November one of the driest
November 2012 was historically dry.
“We had just 0.38-inch of precipitation for the whole month,” said Brad Rehak, a meteorologist with the National Weather Service Pittsburgh. “Normally we see 3.23 inches of precipitation in November.”
Rehak said the low amount of precipitation — rain or snow — places the month third all-time.
“The driest November ever recorded was November of 1904 when the area only saw 0.22-inch of precipitation,” he said.
Rehak said November 2012 was also the 11th driest month ever recorded.
“October of 1874 was the driest month ever recorded,” he said. “There was only .006-inch of precipitation that month.”
Rehak said only 0.08-inch of the month's precipitation came from snow. In November 2011, it didn't snow at all, according to the National Weather Service.
A normal November sees about 2 inches of snowfall.
Despite November's historic low, the area is still above normal precipitation levels for the year.
“We're at 36.21 inches this year,” he said. “Normal is 35.34.”
In terms of temperatures, the month was unusually cold, Rehak said.
“Our average temperature was 39.6 degrees,” he said. “That's about 2.3 degrees lower than the normal average temperature of 42.9.”
Some folks may remember the coldest November ever, which was set in 1976, with an average temperature of 33.1 degrees.
Rehak said folks should enjoy the warm front that's moving in this weekend, because it won't last long.
“We probably won't get back to seasonable temperatures until the middle of next week,” he said. “Even at that point, it doesn't look like it will be very cold for the next few weeks.
“But, we're still predicting a normal winter,” he said. “Normal precipitation and temperatures.”
R.A. Monti is a freelance writer for Trib Total Media.
Show commenting policy
TribLive commenting policy
You are solely responsible for your comments and by using TribLive.com you agree to our Terms of Service.
We moderate comments. Our goal is to provide substantive commentary for a general readership. By screening submissions, we provide a space where readers can share intelligent and informed commentary that enhances the quality of our news and information.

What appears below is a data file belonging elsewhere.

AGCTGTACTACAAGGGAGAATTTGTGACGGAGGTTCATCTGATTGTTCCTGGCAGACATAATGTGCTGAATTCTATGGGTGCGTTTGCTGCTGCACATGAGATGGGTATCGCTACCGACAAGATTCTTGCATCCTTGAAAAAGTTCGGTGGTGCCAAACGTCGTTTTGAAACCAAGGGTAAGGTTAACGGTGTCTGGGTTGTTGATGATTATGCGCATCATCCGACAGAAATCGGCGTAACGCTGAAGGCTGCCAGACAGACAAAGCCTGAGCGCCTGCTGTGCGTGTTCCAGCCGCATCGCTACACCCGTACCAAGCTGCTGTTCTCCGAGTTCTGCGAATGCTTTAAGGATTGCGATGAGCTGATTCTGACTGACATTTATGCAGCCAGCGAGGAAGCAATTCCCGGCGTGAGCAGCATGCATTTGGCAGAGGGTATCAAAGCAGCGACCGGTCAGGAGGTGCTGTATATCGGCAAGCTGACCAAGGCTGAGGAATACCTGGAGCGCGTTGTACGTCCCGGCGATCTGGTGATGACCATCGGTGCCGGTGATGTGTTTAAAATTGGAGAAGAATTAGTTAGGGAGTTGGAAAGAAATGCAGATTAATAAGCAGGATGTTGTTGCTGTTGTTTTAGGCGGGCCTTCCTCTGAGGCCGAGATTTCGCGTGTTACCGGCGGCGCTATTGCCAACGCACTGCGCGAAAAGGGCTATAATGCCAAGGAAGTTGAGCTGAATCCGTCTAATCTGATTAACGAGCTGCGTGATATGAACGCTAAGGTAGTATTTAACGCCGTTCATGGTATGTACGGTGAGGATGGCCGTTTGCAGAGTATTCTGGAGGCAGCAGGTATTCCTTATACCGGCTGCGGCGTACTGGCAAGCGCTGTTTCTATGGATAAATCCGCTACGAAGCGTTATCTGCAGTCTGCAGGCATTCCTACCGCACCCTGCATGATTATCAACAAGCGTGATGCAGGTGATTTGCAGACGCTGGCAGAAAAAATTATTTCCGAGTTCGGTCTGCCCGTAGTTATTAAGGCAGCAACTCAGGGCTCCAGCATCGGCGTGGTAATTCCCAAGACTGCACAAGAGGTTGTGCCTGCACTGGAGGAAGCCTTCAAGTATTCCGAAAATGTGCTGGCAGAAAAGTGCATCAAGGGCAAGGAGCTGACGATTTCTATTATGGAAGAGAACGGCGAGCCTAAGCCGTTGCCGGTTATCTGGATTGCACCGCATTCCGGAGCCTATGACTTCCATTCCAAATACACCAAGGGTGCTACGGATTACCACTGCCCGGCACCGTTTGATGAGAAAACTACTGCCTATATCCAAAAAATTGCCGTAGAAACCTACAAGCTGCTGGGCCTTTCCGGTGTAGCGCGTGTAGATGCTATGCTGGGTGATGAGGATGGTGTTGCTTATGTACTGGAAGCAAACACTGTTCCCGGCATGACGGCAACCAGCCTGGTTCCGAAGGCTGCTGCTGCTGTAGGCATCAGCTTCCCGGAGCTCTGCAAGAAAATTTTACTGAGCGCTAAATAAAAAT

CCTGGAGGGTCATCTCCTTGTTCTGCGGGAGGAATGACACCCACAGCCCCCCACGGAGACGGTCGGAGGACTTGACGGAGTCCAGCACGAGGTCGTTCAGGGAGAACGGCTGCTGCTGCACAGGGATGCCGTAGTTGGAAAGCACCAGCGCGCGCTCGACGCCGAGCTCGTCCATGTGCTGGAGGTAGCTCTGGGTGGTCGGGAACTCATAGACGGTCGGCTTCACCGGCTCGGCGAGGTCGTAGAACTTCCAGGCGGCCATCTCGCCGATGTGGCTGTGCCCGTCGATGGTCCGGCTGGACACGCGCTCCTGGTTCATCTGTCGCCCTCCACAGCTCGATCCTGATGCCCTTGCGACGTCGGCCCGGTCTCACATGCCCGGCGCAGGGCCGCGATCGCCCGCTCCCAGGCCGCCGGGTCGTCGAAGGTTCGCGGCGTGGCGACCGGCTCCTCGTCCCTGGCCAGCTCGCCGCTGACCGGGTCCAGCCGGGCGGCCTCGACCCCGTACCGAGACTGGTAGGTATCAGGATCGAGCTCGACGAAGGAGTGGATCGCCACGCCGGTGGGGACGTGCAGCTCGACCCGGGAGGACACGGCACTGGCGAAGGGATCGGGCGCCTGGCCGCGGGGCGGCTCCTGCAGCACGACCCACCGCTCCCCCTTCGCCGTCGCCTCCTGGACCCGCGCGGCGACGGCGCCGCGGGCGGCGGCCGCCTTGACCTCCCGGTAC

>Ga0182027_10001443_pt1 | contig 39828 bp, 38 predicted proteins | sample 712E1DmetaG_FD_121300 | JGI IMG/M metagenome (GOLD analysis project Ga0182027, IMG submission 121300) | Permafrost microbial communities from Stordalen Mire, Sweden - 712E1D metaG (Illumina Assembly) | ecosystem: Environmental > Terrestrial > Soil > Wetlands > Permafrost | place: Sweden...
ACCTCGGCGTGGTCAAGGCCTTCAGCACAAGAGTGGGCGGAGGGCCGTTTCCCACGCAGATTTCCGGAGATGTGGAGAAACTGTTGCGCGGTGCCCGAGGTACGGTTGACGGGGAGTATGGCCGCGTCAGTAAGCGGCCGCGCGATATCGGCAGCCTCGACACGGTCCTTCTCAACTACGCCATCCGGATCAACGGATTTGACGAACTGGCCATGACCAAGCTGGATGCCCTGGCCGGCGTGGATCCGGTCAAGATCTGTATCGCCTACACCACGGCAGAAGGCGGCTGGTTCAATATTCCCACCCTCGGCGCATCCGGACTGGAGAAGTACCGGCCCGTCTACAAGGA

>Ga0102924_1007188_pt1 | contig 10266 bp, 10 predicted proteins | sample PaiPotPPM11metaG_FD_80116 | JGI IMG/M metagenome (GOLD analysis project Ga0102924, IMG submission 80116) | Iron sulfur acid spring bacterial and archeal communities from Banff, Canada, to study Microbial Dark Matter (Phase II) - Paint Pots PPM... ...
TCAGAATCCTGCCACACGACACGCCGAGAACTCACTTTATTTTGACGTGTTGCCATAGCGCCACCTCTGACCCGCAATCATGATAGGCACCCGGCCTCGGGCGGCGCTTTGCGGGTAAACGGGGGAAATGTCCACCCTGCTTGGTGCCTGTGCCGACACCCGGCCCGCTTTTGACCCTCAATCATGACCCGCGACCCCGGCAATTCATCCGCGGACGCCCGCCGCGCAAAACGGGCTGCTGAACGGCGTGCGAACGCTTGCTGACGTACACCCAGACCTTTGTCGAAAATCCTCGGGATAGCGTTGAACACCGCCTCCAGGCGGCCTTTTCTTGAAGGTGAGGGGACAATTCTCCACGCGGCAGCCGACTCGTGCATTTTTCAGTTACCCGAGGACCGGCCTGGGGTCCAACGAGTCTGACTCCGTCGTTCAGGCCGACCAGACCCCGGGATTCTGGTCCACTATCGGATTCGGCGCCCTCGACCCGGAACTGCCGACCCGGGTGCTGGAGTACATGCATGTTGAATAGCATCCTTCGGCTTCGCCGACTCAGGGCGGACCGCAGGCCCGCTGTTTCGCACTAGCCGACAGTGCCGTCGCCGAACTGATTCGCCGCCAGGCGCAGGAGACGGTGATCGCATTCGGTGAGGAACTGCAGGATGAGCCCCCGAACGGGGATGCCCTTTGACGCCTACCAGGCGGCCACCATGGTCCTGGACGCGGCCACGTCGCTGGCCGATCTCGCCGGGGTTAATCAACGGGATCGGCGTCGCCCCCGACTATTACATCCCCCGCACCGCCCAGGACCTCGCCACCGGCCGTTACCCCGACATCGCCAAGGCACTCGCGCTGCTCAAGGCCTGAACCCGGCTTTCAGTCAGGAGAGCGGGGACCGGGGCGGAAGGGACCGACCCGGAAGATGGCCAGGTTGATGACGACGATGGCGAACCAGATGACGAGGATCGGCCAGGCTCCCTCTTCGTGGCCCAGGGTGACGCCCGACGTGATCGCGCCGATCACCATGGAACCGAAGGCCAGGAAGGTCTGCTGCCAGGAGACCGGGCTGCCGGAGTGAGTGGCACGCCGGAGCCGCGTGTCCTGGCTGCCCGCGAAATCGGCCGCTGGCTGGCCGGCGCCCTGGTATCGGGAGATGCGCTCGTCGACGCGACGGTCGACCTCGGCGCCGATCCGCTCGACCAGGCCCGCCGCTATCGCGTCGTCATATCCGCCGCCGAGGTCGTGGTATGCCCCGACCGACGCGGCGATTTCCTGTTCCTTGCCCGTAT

While most comments will be posted if they are on-topic and not abusive, moderating decisions are subjective. We will make them as carefully and consistently as we can. Because of the volume of reader comments, we cannot review individual moderation decisions with readers.
We value thoughtful comments representing a range of views that make their point quickly and politely. We make an effort to protect discussions from repeated comments either by the same reader or different readers.
We follow the same standards for taste as the daily newspaper. A few things we won't tolerate: personal attacks, obscenity, vulgarity, profanity (including expletives and letters followed by dashes), commercial promotion, impersonations, incoherence, proselytizing and SHOUTING. Don't include URLs to Web sites.
We do not edit comments. They are either approved or deleted. We reserve the right to edit a comment that is quoted or excerpted in an article. In this case, we may fix spelling and punctuation.
We welcome strong opinions and criticism of our work, but we don't want comments to become bogged down with discussions of our policies and we will moderate accordingly.
We appreciate it when readers and people quoted in articles or blog posts point out errors of fact or emphasis and will investigate all assertions. But these suggestions should be sent via e-mail. To avoid distracting other readers, we won't publish comments that suggest a correction. Instead, corrections will be made in a blog post or in an article.
- Letters home: An American in Egypt
- Shaler man’s effort restores glory to flag display at Millvale post office
- Solarize Allegheny powers up with communities
- Prison becomes detox center for growing number of inmates with addictions
- Patience serves as virtue amid pitching prospect Glasnow’s quest for majors
- Steelers notebook: Tomlin mum on Bryant suspension
- Pirates notebook: Hurdle’s faith in Polanco pays off
- Shaler man charged with homicide, abuse of corpse in McKeesport woman’s death
- College football preview: ACC
- Butler organization seeks answers for unexplained phenomena
- Design Direction: Sewickley designer Murphy shares styles, builds bonds